Bishop Banks' Corner|
|Bishop Robert J. Banks
It's a line never to be crossed
Embryonic stem cells have not even benefited anyone -- adult cells have
By Bishop Robert Banks
This is the first time I have ever shelved a column already
written for this corner and then written another one. The shelved
column you will see some time in the future, but I felt it was
imperative to write something on the issue of the funding of stem
cell research while it is being so hotly discussed in the media
and in Congress.
There is no question that stem cell research holds great promise
for medical advances and even cures in the future. I am all for
stem cell research, but the kind that uses ADULT stem cells.
To use and destroy human embryos for stem cell research is to
cross a line that never should be crossed. It means that human
life will no longer be considered sacred.
Proponents of embryonic stem cell research are not talking about
taking one embryo in order to save the lives of millions of
people. The proposal is to use as many embryos as needed, just as
rabbits or mice or monkeys are used for research. Already plans
are in place to conceive embryos precisely so they can be used,
and thus destroyed, in stem cell research.
A recent issue of Life Insight, a publication of the U.S.
Bishops' Secretariat for Pro-Life Activities, has some
interesting information concerning the present barrage of media
articles and editorials in favor of the federal funding of
embryonic stem cell research.
First of all, it makes the point that the national media, with
few exceptions, have taken the side of the pro-funding forces.
Reporters and columnists have all but ignored what can and has
been done through research using cells from adult human tissue,
umbilical cord blood, placentas and even the brain tissue of
Instead, the media focus on some modest advances using embryonic
stem cells, leaving the impression that cures for diabetes,
paralysis and Parkinson's disease are just around the corner.
One example was all the media attention given to a report that
mouse embryonic stem cells had been programmed to secrete
insulin. But there was little if any mention in the media about a
much more significant research development a year earlier in
which adult mouse stem cells successfully reversed diabetes in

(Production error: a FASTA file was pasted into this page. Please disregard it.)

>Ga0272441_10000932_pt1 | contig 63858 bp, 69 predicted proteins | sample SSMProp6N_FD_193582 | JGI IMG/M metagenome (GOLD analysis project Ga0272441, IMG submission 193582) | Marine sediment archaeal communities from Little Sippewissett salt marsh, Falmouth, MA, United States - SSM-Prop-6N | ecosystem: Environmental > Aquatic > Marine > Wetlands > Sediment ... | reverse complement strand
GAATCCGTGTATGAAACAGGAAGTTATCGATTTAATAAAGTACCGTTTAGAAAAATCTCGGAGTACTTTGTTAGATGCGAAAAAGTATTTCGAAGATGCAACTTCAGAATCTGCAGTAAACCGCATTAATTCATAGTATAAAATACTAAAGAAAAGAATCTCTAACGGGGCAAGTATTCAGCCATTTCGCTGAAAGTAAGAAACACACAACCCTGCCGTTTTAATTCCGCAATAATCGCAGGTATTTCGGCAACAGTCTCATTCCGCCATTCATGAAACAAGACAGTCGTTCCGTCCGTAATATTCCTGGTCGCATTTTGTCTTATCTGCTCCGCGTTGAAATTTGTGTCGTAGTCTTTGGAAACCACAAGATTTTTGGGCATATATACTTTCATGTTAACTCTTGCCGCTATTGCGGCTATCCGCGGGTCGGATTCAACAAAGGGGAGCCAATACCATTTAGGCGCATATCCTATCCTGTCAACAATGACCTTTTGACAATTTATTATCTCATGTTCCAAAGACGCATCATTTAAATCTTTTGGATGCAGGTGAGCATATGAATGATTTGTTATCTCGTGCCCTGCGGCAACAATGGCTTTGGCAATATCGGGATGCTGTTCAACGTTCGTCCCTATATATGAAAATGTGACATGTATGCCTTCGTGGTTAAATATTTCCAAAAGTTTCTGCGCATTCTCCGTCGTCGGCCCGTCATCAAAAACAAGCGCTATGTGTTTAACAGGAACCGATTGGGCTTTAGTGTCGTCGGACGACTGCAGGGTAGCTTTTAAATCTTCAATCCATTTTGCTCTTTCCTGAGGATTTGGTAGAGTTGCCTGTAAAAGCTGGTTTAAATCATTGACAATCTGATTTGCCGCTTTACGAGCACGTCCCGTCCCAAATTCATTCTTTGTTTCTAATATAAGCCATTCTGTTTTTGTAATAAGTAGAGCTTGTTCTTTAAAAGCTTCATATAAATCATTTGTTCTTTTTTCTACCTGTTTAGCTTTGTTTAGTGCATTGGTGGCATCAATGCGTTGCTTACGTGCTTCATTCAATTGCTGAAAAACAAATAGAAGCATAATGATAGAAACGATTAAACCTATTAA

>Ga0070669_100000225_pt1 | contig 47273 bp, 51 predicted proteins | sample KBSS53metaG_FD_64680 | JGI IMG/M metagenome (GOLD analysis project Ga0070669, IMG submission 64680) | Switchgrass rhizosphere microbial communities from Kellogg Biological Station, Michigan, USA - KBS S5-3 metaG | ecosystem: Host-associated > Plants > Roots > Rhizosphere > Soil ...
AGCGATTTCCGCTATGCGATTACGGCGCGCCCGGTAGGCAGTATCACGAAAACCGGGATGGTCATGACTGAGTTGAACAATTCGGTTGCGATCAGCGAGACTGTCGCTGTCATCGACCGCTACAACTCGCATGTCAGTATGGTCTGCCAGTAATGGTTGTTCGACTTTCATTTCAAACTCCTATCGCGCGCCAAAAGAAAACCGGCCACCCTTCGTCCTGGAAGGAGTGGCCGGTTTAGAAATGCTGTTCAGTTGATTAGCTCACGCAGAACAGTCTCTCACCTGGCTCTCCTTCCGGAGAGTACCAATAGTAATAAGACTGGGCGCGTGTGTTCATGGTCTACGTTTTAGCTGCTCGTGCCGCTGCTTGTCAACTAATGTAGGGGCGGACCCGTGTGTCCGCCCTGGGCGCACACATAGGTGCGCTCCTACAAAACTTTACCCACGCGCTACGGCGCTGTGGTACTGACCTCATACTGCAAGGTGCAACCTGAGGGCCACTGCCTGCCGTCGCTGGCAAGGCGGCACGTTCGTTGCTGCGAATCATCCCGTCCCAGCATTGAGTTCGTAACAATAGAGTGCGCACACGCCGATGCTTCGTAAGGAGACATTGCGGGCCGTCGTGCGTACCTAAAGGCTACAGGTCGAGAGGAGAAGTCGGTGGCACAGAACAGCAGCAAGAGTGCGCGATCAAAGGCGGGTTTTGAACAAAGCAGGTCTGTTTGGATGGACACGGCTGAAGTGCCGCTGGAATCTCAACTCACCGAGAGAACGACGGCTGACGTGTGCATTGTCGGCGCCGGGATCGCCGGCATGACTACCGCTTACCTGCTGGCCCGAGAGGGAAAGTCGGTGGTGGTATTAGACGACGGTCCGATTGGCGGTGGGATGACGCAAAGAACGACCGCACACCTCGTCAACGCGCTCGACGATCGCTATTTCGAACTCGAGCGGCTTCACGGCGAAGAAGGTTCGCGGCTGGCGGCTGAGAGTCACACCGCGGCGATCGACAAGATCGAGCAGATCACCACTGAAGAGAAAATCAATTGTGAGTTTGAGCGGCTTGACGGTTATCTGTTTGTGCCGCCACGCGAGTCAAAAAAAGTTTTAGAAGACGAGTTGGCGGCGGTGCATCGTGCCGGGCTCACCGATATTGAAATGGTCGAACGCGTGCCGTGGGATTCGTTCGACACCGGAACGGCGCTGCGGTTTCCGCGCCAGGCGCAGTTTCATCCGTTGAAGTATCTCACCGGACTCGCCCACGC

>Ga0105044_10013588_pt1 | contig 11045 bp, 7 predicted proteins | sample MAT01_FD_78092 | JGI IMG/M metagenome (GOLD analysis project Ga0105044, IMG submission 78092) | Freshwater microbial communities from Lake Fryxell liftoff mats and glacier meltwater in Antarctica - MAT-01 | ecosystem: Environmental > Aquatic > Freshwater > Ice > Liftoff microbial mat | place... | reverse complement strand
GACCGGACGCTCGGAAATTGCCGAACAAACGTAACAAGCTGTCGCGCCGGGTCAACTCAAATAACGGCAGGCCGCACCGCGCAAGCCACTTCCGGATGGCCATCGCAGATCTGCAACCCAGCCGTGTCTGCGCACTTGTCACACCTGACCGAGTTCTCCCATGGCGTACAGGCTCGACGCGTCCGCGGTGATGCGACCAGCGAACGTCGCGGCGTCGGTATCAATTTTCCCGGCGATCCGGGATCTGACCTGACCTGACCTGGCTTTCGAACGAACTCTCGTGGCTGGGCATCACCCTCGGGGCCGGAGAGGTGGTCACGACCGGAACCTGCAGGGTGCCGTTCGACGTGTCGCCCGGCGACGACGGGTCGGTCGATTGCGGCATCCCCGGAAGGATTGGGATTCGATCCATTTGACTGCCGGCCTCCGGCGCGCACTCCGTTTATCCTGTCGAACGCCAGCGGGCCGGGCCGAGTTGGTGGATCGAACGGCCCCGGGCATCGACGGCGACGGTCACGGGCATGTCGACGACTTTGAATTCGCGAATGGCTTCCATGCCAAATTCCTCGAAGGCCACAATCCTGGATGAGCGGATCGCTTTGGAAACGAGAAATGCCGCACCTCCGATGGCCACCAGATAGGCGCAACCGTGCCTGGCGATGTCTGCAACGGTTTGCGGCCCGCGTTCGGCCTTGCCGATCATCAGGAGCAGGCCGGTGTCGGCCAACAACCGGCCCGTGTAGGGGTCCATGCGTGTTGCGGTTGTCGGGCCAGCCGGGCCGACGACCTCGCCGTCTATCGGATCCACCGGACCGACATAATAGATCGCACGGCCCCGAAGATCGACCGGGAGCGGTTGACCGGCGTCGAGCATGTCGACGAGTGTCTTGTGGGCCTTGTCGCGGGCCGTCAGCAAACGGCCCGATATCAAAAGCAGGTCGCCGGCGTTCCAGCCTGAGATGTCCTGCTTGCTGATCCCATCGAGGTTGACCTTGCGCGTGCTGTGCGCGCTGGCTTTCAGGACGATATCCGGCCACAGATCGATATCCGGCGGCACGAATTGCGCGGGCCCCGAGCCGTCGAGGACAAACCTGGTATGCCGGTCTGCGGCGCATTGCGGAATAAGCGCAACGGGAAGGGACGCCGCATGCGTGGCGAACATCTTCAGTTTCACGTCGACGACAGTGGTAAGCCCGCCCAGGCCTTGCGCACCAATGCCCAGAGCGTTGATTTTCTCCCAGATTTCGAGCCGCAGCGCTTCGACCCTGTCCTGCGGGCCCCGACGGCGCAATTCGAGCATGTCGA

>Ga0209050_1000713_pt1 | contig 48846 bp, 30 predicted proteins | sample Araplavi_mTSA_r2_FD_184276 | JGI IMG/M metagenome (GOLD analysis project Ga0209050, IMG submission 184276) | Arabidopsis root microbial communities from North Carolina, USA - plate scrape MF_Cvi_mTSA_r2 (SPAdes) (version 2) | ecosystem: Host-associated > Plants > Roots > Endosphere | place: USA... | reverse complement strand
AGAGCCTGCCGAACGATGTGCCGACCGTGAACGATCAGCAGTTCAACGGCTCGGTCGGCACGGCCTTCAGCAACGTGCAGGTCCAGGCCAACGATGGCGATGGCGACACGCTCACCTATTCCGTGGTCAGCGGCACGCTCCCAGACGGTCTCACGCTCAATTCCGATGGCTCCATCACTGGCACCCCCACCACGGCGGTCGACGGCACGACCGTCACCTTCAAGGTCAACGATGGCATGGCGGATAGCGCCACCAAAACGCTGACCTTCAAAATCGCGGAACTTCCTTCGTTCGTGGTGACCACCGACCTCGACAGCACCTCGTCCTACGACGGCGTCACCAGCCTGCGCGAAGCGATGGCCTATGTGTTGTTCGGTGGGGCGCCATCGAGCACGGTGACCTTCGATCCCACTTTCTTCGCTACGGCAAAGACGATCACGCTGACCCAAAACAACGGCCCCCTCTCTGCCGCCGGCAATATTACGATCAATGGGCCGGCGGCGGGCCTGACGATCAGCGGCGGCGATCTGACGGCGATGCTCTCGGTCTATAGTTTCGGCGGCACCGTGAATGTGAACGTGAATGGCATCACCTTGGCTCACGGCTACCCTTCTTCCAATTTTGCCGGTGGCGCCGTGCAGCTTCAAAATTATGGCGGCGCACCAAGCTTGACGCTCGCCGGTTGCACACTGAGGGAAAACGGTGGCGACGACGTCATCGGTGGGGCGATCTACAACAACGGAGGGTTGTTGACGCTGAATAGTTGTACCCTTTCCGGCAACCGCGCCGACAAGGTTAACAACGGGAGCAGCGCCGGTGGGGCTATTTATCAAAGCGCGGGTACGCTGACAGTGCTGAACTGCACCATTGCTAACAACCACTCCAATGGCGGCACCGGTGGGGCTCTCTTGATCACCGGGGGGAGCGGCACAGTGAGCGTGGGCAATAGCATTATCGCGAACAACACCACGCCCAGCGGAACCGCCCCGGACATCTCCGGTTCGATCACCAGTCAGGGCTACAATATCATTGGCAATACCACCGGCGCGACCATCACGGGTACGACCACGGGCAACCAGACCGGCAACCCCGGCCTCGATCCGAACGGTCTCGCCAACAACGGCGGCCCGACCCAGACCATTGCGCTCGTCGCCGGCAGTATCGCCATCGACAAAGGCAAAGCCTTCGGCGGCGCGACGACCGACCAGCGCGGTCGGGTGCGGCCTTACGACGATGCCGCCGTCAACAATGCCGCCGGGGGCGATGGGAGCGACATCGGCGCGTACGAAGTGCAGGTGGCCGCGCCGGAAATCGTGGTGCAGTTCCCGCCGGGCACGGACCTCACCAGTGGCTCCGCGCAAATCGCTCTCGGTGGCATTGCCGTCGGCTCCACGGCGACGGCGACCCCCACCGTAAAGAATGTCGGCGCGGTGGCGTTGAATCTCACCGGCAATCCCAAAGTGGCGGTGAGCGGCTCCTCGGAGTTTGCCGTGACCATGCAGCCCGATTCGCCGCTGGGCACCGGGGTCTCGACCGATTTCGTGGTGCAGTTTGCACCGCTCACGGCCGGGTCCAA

Of course, neither research discovery means that the cure for
diabetes has been discovered and will be available in the next
year or so.
But let me repeat here some of the amazing advances in research
with non-embryonic stem cells that Life Insight lists:
-- Human patients have been successfully treated for heart
disease using stem cells from their own arm muscles;
-- Umbilical cords offer a new source of repair material for
fixing brains damaged by strokes or other ills;
-- Stem cells from the adult bone marrow of rats and mice have
created new heart muscle cells and blood vessels;
-- UCLA researchers have created human bone, cartilage and muscle
tissue from human fat stem cells;
-- Adult bone marrow stem cells have been found to form almost
any cell type - liver, nerve, brain, etc.
A second fact that seems to be missing from so many of the
articles about embryonic stem cell research is that, up to this
point, there have been no cures reported from the use of
embryonic stem cells on humans. Bert Vogelstein, M.D., professor
of oncology and pathology at Johns Hopkins, said all claims of
therapeutic benefit from embryonic cell research are
"conjectural." Marcus Grompe, M.D. from Oregon Health Sciences
University, agreed: "There is no evidence of therapeutic benefit
from embryonic stem cells." And Fr. Michael Place of the Catholic
Health Association says, "In fact, embryonic stem cells have
provided no benefit to any human patient."
We know for a fact that the embryos to be used in the research
proposed for funding are alive with human life. We also know that
adult stem cells can serve for significant research similar to
that involving embryonic stem cells. We know that the research
proposed for federal funding can involve the destruction of
thousands of human embryos. Why go down that path, a path that
has already led to the cloning of human embryos and the creation
of human embryos precisely so that they can be destroyed?
Why not support legislation like the "Responsible Stem Cell
Research Act of 2001," sponsored by Congressman Chris Smith
(R-NJ)? It would allocate $30 million for stem cell research from
non-embryonic sources and create a "cell donor bank" to serve
I do not know how much good it would do to write your U.S.
senator or representative, but you can try. You can also sign a
petition to Pres. Bush that already has 24,000 signatures. It has
been organized by the Coalition of Americans for Research Ethics
Once again, I am all for stem cell research. It has great promise
to help so many people who are dealing with incurable diseases
that have changed their lives. Thankfully, according to the
information I have received, there is no need to destroy human
embryos in order to do the necessary research.